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Step-by-Step Car Hood Repair

by Todd Campitelli

Most car owners can repair a car hood in an afternoon with the right tools, patience, and technique.

If your hood has has major damage and you want a flawless appearance, it is best to contact a professional body shop that has specialized tools and employs experienced repairmen for the job.

If your hood has only minor damage and you'll be satisfied with "good enough" results, you can save a lot of money by handling the repairs yourself.

Before You Begin

Wash and dry the car to remove any dirt, tar, bugs, and especially car wax. When working on the car hood, you do not want waxes or other residue interfering with the work.

Inspect the damage. For small dents, scratches, and rust, you can leave the hood on the car. For larger dents or damage that is hard to reach, it may be easier to remove the hood from the car.

If you need to take the hood off, open the hood. Disconnect the windshield washer tubing and any wiring attached to the hood.

Have an assistant support the hood while you remove the hood's hinge bolts. With the help of your assistant, lift the hood off the car and place it on a carpet or some blankets to avoid scratching the paint.

Scratches

Sand a scratch with very fine sandpaper (above 1000 grit) and a wet sponge. Wet the area with a sponge and lightly sand around the edges of the scratch.

Sand until there is a slight taper from the scratch to the rest of the hood. Use your fingers to feel for any rough edges that need to be sanded away. You might need to sand down to bare metal.

If the scratch is too deep to be simply sanded away, fill the scratch with a light coating of body putty. Sand away to feather the edges and make it smooth. Use your fingers to find imperfections that need to be sanded away.

Use tape to mask off the area surrounding the scratch. Apply a few light coats of auto body primer and wet-sand between coats.

Touch up the paint using an automotive touch up paint kit. Follow the directions on your particular kit to obtain a smooth, matching finish.

Rust

Grind off the rust with an orbital sander. Remove all of the rust, or your repair will be temporary. Work slowly when using a powered sander to avoid excessive abrasion.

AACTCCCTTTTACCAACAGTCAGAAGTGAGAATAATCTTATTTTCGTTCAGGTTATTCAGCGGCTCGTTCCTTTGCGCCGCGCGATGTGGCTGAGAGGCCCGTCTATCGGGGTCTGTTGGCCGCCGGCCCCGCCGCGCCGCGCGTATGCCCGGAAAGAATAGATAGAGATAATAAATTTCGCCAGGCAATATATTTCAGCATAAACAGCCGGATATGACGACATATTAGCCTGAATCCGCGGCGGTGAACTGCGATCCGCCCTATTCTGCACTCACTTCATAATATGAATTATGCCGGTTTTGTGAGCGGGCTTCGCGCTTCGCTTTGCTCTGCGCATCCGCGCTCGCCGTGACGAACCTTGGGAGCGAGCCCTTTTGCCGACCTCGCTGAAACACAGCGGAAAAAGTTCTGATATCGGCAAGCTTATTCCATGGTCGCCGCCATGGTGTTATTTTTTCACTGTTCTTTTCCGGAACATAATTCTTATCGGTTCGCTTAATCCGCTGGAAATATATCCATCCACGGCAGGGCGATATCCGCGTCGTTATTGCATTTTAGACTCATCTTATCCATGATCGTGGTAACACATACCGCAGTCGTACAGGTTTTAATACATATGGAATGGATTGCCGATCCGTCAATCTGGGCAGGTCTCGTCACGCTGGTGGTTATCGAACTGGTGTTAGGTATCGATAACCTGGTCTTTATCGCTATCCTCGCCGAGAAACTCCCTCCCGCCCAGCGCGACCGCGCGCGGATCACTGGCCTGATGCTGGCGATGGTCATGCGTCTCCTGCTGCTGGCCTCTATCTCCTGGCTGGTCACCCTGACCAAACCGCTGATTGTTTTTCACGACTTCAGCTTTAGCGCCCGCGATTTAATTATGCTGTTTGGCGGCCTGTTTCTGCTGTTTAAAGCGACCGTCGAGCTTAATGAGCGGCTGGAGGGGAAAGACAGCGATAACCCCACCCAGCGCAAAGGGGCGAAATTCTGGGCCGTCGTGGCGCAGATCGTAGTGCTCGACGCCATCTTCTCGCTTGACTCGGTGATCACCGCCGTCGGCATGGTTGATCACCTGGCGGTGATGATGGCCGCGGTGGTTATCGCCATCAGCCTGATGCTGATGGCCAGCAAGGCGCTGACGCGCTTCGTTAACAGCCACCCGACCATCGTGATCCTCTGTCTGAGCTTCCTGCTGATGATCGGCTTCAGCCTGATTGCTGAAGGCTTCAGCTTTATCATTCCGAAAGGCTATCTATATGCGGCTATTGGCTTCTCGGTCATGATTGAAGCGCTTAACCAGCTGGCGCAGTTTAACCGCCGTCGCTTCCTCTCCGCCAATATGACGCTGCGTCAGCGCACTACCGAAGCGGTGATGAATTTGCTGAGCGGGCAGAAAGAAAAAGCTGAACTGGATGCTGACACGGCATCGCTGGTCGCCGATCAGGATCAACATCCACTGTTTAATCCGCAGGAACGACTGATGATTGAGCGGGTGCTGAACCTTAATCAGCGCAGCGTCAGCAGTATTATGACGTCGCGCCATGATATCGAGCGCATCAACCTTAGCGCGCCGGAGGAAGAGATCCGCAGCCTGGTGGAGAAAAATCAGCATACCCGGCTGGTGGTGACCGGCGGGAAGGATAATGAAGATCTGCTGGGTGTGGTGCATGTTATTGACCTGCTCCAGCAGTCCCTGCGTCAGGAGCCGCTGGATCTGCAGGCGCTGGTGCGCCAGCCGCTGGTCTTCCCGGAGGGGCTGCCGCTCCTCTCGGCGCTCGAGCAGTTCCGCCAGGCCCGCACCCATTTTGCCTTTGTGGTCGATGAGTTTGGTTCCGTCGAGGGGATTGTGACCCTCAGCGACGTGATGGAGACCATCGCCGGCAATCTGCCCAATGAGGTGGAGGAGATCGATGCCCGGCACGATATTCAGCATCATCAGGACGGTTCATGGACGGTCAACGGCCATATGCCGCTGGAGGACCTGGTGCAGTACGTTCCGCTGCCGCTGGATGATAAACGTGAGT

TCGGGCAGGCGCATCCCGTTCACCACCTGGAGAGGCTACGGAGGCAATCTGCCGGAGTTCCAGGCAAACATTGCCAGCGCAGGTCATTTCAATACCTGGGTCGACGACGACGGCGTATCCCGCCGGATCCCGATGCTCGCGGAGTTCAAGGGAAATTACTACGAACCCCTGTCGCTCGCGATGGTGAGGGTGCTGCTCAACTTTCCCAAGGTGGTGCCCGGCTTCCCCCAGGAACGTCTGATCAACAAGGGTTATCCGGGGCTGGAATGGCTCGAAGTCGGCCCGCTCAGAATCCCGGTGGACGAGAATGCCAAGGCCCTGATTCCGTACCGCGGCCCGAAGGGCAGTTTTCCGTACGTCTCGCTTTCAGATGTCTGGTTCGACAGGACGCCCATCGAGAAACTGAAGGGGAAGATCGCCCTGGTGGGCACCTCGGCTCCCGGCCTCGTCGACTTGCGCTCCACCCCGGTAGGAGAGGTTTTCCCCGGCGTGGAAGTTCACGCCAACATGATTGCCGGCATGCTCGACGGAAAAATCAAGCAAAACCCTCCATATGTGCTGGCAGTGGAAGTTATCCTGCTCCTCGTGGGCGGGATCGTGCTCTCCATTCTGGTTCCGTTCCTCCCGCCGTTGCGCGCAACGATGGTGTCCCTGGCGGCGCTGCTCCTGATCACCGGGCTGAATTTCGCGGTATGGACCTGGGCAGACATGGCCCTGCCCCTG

Brush away any rust dust.

Apply a rust removing acid, like phosphoric acid, to destroy any microscopic rust particles. Phosphoric acid is available at most auto parts stores.

Prepare a body repair screen by trimming the screen to cover the area.

Remove paper to expose the adhesive back of the repair screen. Covering it entirely with the repair screen. Give the screen time to cure.

Apply body putty around the edges of the screen and wet sand to create a feathered, smooth transition.

Prime and paint, following the directions on your auto body touch up kit.

Dents

For light dents, start by tapping the dent out using a lightweight hammer. When tapping, work from the outside moving in, using small short taps.

For deeper dents, drill a hole in the center of the dent using a 1/16-inch drill bit.

Thread a metal screw in through the hole and pull the dent out with a pair of pliers.

Lightly hammer out imperfections on the front of the dent while positioning a dolly bag filled with steel shot behind the dent.

If the paint is damaged around the dent, taper the damage using wet-sandpaper and apply your touch-up paint kit.

Tips

  • Especially if removing the hood, invite a friend or family member to help.
  • Take your time when repairing a hood. Patience and finesse are more important than brute force.

Warning

  • Check the car's maintenance manual for information about removing the hood because you might end up causing more damage with improper handling.

Items you will need

About the Author

Todd Campitelli has been a writer for over 11 years and has been writing on all topics from health care to education for websites all across the World Wide Web. He earned his Bachelor of Fine Arts in film and television production from New York University and is currently working on a master's degree in entertainment business.

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Photo Credits

  • Zerstörtes Auto image by Angelika Bentin from Fotolia.com